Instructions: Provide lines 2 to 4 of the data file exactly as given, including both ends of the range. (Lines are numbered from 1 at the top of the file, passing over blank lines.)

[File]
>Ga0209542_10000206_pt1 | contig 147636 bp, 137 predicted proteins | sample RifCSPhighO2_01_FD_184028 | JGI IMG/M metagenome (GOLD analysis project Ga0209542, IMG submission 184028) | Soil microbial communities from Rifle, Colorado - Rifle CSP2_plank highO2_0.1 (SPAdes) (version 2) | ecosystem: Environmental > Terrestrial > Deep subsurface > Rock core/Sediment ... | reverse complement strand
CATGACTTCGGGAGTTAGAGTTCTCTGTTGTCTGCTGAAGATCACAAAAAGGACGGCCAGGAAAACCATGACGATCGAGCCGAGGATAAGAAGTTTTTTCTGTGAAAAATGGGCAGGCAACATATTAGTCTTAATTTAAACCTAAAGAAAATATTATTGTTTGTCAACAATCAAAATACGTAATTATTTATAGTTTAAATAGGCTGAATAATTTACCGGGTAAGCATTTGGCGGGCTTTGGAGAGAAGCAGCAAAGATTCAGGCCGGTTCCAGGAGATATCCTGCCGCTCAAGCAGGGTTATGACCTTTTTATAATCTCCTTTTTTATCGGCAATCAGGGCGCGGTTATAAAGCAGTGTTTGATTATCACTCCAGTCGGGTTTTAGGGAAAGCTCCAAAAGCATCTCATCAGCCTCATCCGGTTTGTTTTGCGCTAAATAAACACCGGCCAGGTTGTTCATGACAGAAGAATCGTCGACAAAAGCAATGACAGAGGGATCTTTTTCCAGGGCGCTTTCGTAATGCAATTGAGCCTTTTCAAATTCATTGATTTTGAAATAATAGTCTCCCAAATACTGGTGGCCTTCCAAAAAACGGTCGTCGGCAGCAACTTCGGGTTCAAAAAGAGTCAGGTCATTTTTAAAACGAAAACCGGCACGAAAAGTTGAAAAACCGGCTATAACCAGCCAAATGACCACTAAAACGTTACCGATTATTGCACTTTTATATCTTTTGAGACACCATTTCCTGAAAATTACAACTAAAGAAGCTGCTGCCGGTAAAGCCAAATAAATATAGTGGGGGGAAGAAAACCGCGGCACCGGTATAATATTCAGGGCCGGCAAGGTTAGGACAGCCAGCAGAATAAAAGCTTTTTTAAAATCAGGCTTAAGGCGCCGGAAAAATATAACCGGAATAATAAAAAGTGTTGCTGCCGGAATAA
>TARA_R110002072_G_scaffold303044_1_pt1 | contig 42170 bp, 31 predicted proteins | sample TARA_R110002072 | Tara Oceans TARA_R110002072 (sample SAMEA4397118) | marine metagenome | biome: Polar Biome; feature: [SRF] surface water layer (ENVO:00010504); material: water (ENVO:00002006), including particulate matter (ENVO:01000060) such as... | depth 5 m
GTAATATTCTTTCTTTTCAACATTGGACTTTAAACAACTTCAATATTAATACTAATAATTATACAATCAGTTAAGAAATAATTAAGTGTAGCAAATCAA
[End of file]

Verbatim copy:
CATGACTTCGGGAGTTAGAGTTCTCTGTTGTCTGCTGAAGATCACAAAAAGGACGGCCAGGAAAACCATGACGATCGAGCCGAGGATAAGAAGTTTTTTCTGTGAAAAATGGGCAGGCAACATATTAGTCTTAATTTAAACCTAAAGAAAATATTATTGTTTGTCAACAATCAAAATACGTAATTATTTATAGTTTAAATAGGCTGAATAATTTACCGGGTAAGCATTTGGCGGGCTTTGGAGAGAAGCAGCAAAGATTCAGGCCGGTTCCAGGAGATATCCTGCCGCTCAAGCAGGGTTATGACCTTTTTATAATCTCCTTTTTTATCGGCAATCAGGGCGCGGTTATAAAGCAGTGTTTGATTATCACTCCAGTCGGGTTTTAGGGAAAGCTCCAAAAGCATCTCATCAGCCTCATCCGGTTTGTTTTGCGCTAAATAAACACCGGCCAGGTTGTTCATGACAGAAGAATCGTCGACAAAAGCAATGACAGAGGGATCTTTTTCCAGGGCGCTTTCGTAATGCAATTGAGCCTTTTCAAATTCATTGATTTTGAAATAATAGTCTCCCAAATACTGGTGGCCTTCCAAAAAACGGTCGTCGGCAGCAACTTCGGGTTCAAAAAGAGTCAGGTCATTTTTAAAACGAAAACCGGCACGAAAAGTTGAAAAACCGGCTATAACCAGCCAAATGACCACTAAAACGTTACCGATTATTGCACTTTTATATCTTTTGAGACACCATTTCCTGAAAATTACAACTAAAGAAGCTGCTGCCGGTAAAGCCAAATAAATATAGTGGGGGGAAGAAAACCGCGGCACCGGTATAATATTCAGGGCCGGCAAGGTTAGGACAGCCAGCAGAATAAAAGCTTTTTTAAAATCAGGCTTAAGGCGCCGGAAAAATATAACCGGAATAATAAAAAGTGTTGCTGCCGGAATAA
>TARA_R110002072_G_scaffold303044_1_pt1 | contig 42170 bp, 31 predicted proteins | sample TARA_R110002072 | Tara Oceans TARA_R110002072 (sample SAMEA4397118) | marine metagenome | biome: Polar Biome; feature: [SRF] surface water layer (ENVO:00010504); material: water (ENVO:00002006), including particulate matter (ENVO:01000060) such as... | depth 5 m
GTAATATTCTTTCTTTTCAACATTGGACTTTAAACAACTTCAATATTAATACTAATAATTATACAATCAGTTAAGAAATAATTAAGTGTAGCAAATCAA